Bright Red
Death Bed

By Brendan Downing

Five innocent colonists lay dead as the black powder-smoke clears and the putrid smell of sweat and blood subsides. News of the murderous uprising spread among the colonies like the flu. The day would be remembered as a massacre, nothing less.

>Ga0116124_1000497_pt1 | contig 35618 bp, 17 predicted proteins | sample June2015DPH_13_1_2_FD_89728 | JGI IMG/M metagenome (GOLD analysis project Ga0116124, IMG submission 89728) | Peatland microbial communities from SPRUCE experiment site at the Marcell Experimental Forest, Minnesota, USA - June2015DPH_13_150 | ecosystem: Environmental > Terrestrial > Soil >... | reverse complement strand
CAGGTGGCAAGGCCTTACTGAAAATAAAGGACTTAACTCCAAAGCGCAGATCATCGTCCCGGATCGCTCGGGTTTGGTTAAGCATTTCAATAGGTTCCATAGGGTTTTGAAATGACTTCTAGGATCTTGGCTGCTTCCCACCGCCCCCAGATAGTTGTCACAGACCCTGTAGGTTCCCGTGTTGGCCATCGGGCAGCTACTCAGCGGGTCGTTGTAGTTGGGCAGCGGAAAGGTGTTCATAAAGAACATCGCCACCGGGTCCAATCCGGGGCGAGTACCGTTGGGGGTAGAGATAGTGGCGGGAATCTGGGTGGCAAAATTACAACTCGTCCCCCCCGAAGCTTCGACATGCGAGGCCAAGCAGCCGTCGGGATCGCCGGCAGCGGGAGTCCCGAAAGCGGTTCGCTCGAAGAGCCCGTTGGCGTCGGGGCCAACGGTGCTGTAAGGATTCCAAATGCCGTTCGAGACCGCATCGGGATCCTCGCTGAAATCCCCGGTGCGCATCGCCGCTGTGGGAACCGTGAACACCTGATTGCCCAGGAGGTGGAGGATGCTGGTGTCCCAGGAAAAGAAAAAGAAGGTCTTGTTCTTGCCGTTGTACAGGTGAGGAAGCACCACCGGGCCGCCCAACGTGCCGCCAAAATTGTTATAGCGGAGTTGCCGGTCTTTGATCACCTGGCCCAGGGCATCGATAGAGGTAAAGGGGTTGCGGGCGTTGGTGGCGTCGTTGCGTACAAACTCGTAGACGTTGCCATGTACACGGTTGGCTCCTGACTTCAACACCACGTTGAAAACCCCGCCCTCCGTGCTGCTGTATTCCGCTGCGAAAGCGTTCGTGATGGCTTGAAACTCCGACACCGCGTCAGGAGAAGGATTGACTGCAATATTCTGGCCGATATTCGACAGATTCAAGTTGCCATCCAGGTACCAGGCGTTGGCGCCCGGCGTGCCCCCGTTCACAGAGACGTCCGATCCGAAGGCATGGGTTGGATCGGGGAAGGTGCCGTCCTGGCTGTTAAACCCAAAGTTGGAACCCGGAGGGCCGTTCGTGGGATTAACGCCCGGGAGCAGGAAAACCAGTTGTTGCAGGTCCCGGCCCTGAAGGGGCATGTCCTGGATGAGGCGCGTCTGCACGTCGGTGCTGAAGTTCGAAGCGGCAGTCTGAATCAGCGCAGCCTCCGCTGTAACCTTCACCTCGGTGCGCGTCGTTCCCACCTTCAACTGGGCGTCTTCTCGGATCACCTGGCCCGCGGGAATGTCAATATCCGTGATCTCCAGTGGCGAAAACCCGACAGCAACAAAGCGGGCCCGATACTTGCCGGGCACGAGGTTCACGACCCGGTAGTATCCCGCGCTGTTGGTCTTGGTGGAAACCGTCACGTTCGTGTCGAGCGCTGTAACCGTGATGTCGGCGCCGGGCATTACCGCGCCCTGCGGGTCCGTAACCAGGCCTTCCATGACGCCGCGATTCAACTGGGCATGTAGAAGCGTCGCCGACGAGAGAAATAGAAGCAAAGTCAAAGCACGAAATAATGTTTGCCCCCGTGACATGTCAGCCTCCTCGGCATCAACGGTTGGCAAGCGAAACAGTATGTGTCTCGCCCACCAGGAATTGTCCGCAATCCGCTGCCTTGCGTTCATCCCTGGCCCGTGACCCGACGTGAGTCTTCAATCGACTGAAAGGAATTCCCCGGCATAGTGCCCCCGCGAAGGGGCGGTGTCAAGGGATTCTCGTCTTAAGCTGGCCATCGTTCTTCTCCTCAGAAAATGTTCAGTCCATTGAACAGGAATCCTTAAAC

Tensions between Britain and the colonies had really fired up by the late 1760’s. The colonists began to realize that after Britain repealed a tax, a new, often worse tax took its place. On the freezing, winter day of March 5, 1770, a major step in the liberation of the colonies from Britain occurred. The outcome may have been better if the weather hadn’t been so unusually harsh. The temperature was below zero, a thick blanket of icy snow covered the ground, and freezing winds tortured anyone outside, regardless of how thick a jacket you wore. A colonist named Henry Gerit strongly opposed British rule, and anger drove him to annoy Hugh White, the customs house guard. After nearly five minutes of cruel taunts, Gerit was winded and the guard hit him with the butt of his gun. A mob of angry citizens three-hundred strong swarmed White with a rage no single man could withstand. Fear told him to run, but bravery told him to stand his ground. Most of the protesters were drinking in the local taverns, raising the danger level even higher. He roared calls for help louder than any man in Boston had heard before. The barracks was placed close enough to the crowd for the soldiers inside to hear, so they were ordered to form a semi-circle in front of the guard. The mob chanted “shoot!” over and over to tease the soldiers, knowing that it was against the law to fire on citizens. One of the colonists whacked a soldier with a stick, and the soldier shot his musket at him. All at once, the thunder of muskets filled the air, along with the cries of wounded colonists. The mob broke up, half in fear of dying, half in need of rest. With the mob gone, the soldiers returned to their posts and Boston went to sleep like any other night.